The Arctic is melting at a rate faster than any climate scientists dared to predict that it would. In what has been very accurately dubbed the ‘Arctic Death Spiral’, the summer minimums of sea ice are getting lower, with each successive summer setting new records for ice lost.
Research from the American Geophysical Union released just this week has shown that not only is the ice melting from the edges faster than predicted, it’s also losing volume, which makes the older ice melt faster too.
It’s likely that the Arctic will be completely ice free in the summer by 2016, and once that multi-year ice is gone, the North Pole will be a floating block of shallow ice that is much easier to melt away each summer, so I guess Santa will need to re-locate his workshop, and the homeless polar bear in that Radiohead video won’t be too far off either.
Homeless Santa (photo: Mark Rain, flickr/creative commons)
The most disturbing thing so far about the Arctic Death Spiral has been the international reaction to it, which has generally ranged from ‘meh, that’s a long way away’ to ‘sweet- let’s drill for more oil’! Seriously? Drill for more oil? Wow, that’s some serious cognitive dissonance there.
Unfortunately for everyone who doesn’t live in the Arctic Circle, this is not another one of those ‘see it on the news, doesn’t affect me’ kind of problems. For those of us in North America, an ice-free arctic is going to seriously mess with our weather. The speed and magnitude of the Jet Stream which you all see in weather reports is caused by the interaction between sub-tropical air masses and dense colder arctic air. A warmer arctic slows down the jet stream, while climate change gives extreme weather events steroids and makes them more likely to be extreme.
This means North America is going to be getting more slowly moving extreme weather – the droughts will last longer, the snowstorms will be more extreme for longer, the rain in Vancouver will last longer, flooding events might take weeks instead of days.
An ice-free Arctic also means the bottom is effectively being pulled out of the food chain in the Arctic. Think growth pattern changes to sea-ice phytoplankton won’t affect humans? Think again. If there is no plankton, or it grows at the wrong time, all the plankton-eating marine species go hungry, which in turn removes the food source for the seals, which removes the food source for the orcas and the polar bears, which removes the tourist dollars because there’s no whales to watch anymore and no polar bears or sea ice to see on your Arctic cruise.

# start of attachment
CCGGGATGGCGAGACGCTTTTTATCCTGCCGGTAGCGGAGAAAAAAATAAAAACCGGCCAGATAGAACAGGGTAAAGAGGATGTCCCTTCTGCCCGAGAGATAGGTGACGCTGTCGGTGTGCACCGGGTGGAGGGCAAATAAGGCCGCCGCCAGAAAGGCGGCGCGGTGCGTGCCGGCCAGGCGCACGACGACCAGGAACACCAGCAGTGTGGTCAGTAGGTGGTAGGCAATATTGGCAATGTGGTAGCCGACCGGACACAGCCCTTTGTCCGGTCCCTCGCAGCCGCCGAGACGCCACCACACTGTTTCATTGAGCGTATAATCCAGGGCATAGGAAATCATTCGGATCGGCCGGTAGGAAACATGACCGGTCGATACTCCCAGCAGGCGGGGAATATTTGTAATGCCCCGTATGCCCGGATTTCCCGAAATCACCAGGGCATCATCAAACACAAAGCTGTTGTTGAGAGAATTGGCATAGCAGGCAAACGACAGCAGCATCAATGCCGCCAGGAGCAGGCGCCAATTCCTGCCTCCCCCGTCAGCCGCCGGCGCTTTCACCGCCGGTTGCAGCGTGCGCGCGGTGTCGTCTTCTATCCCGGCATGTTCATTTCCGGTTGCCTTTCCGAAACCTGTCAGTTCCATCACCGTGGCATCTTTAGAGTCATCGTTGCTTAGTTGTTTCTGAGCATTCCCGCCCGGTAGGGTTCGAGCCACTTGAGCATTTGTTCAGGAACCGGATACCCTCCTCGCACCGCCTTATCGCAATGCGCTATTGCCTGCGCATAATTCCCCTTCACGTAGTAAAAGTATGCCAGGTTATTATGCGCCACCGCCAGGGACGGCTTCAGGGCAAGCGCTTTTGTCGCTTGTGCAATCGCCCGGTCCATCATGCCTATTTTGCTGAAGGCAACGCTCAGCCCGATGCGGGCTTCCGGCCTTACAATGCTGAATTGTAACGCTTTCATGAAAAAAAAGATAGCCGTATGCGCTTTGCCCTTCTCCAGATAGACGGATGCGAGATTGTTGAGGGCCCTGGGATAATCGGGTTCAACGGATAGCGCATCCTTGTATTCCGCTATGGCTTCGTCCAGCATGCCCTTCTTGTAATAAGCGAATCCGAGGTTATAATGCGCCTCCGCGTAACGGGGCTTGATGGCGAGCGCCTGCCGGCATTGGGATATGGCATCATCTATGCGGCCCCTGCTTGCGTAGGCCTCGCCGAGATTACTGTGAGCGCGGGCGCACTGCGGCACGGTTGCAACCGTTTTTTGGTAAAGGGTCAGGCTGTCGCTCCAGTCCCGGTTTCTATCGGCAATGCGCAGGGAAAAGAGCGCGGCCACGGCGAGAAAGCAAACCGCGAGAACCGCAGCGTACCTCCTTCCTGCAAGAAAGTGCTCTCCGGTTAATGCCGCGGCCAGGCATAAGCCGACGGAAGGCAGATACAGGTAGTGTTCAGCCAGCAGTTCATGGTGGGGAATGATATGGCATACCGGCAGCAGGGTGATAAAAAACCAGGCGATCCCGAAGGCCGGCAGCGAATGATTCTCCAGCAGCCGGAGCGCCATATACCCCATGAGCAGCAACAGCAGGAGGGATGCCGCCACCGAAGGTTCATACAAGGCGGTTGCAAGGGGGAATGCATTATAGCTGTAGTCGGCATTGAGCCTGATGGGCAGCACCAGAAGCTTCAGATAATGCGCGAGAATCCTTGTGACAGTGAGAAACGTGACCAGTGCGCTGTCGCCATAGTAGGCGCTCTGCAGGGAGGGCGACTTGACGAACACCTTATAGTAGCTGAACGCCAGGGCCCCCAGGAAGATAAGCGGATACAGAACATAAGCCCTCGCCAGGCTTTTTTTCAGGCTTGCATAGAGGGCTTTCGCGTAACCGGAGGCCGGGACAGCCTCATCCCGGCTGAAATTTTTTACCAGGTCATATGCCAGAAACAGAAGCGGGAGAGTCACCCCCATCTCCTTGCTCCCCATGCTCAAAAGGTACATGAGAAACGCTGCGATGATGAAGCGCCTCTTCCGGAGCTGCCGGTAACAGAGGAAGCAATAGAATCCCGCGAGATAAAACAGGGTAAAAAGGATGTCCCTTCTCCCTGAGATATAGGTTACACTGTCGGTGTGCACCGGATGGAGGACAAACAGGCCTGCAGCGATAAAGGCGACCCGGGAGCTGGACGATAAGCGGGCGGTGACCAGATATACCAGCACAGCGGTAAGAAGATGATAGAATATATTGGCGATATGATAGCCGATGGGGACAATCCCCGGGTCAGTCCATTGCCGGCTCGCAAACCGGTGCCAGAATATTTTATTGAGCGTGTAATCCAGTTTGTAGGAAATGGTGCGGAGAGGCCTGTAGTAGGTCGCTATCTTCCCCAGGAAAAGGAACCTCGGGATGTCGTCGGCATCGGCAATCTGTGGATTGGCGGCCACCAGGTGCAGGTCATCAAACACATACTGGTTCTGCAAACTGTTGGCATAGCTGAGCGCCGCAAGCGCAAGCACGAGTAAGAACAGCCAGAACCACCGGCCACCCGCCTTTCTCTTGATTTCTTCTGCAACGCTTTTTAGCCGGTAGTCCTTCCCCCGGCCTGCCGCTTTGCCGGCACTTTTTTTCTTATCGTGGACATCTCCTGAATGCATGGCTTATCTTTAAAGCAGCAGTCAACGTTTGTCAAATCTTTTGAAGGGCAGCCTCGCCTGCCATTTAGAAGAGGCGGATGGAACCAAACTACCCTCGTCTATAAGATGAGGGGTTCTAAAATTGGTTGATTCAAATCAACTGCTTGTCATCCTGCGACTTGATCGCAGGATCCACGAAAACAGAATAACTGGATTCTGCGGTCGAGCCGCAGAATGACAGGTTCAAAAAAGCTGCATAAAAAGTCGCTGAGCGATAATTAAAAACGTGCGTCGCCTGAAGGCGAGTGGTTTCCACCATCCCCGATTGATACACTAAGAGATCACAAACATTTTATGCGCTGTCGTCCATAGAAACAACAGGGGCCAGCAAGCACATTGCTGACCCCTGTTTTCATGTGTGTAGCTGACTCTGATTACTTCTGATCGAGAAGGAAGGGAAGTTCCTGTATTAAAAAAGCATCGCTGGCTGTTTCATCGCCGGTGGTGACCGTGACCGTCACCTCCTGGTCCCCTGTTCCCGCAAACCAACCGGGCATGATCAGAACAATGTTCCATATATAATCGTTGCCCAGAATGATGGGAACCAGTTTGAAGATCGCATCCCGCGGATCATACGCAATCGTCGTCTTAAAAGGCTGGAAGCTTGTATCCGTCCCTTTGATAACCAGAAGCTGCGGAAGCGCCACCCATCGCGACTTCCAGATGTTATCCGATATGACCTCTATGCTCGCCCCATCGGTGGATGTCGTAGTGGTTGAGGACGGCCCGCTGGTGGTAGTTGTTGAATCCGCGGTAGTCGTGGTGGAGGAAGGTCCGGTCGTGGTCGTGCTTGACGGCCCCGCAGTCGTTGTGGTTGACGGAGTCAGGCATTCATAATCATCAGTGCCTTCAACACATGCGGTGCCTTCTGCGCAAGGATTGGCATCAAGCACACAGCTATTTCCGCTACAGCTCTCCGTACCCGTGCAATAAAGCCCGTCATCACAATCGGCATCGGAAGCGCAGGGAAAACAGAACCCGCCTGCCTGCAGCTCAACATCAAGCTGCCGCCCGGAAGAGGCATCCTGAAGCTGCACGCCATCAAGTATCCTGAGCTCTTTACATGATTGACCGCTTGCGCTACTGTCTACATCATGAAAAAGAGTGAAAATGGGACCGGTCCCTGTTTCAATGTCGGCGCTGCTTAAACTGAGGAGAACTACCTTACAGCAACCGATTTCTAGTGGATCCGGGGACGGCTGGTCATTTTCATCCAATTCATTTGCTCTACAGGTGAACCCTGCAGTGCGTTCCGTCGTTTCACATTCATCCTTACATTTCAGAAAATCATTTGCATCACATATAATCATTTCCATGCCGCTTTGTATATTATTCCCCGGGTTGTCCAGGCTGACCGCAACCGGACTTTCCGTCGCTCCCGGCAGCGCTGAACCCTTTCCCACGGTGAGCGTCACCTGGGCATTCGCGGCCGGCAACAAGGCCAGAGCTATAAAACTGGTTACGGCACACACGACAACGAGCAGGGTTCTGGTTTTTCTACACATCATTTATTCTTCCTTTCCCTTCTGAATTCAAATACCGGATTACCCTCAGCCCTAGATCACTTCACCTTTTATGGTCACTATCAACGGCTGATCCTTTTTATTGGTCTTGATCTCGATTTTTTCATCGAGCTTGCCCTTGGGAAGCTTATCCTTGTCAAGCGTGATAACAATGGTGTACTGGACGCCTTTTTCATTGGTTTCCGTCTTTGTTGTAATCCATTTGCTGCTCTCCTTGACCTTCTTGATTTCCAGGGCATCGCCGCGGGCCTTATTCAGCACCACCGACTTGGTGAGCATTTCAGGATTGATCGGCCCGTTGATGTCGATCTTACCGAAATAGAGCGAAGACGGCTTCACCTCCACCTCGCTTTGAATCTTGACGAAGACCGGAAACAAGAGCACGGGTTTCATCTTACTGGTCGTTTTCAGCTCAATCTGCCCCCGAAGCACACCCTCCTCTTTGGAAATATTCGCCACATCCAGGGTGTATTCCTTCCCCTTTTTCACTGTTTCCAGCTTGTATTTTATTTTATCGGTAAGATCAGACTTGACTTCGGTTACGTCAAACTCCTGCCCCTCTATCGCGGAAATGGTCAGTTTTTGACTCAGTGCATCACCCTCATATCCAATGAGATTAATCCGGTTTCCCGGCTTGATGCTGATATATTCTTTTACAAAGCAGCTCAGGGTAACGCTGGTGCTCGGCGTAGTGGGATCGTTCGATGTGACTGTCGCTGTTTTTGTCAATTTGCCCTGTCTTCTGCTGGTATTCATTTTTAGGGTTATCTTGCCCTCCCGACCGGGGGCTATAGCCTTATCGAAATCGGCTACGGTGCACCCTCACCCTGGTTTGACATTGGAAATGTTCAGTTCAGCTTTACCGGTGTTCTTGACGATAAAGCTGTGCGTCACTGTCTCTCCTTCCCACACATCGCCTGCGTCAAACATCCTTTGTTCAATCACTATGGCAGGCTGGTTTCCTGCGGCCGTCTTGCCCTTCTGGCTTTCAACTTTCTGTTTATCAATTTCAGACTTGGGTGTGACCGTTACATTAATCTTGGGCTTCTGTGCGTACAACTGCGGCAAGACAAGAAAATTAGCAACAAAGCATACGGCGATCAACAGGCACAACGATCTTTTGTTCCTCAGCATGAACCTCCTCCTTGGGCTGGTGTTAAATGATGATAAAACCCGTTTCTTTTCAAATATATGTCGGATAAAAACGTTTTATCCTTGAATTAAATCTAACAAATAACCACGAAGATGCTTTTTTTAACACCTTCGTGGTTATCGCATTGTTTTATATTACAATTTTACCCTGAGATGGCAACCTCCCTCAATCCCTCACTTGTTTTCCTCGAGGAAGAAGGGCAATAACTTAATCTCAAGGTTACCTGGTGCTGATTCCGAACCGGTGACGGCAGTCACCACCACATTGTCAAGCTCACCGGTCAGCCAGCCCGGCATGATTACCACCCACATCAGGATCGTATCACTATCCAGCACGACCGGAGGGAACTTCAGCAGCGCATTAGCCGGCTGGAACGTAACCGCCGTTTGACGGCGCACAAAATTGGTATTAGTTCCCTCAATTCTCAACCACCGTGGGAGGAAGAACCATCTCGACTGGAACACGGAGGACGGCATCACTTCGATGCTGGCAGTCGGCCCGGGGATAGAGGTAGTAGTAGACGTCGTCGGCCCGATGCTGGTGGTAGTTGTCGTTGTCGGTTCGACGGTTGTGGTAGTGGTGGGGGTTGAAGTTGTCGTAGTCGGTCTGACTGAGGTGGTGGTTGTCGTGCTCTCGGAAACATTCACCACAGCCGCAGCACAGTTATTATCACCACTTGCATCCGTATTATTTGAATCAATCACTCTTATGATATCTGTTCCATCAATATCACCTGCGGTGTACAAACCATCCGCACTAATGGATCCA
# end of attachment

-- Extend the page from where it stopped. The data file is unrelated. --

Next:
Work the domino effect in whichever direction you like, it will still work its way up the food chain to humans eventually.
But even more horrifying is the addict-like response of oil and gas companies to the melting of the Arctic. While climate change is a large and multifaceted problem to solve, the cause is relatively straight forward. Humans have changed the energy balance of the atmosphere by taking dense, fossilised underground carbon and burning it, releasing it into the atmosphere. So when Greenland starts melting at a rate faster than expected and twice the rate that Antarctica is melting, contributing to rising sea levels, the response is not to keep expanding oil and gas exploration.
To keep enabling and increasing the cause of our warming climate – burning carbon – is insanity. It’s standing on a sinking ship and bailing water into the boat instead of out of the boat. It’s ensuring that by the time I retire, the places in the world I could live in will be limited because climate destruction will already be causing mass migration away from areas that will become inhabitable.
Are we so blinded by our obsession with short term profits at all costs and our ongoing fossil fuel addiction that no-one can see that getting excited about a melting Arctic because it means you can mine it is suicidal?
The climate math is really simple. The scientific best estimate of the remaining space our atmosphere has for more carbon dioxide without completely destroying our biosphere is 565 GT (Gigatonnes). The amount of recoverable reserves that oil and gas companies have on the books is five times that (2,795 GT). So if oil and gas companies have their way, they’ll push humanity over the climate cliff five times over and then still keep looking for more.
This behaviour is suicidal and immoral. It will cause climate chaos within my lifetime and will ensure that humans wilfully cause their own extinction within the next thousand years.
We cannot leave this climate legacy for the next generation without doing our utmost to solve the problem. We need to stop burning carbon. We need to start systematically transitioning to a clean energy economy as fast as possible, which means admitting that we must, for the sake of humanity, stop burning carbon.
Stop burning carbon. Stop spending millions of dollars looking for more carbon to burn. The melting of the Arctic is a forewarning of the climate catastrophe to come, and if we don’t prevent it, the future is not going to be pretty or liveable.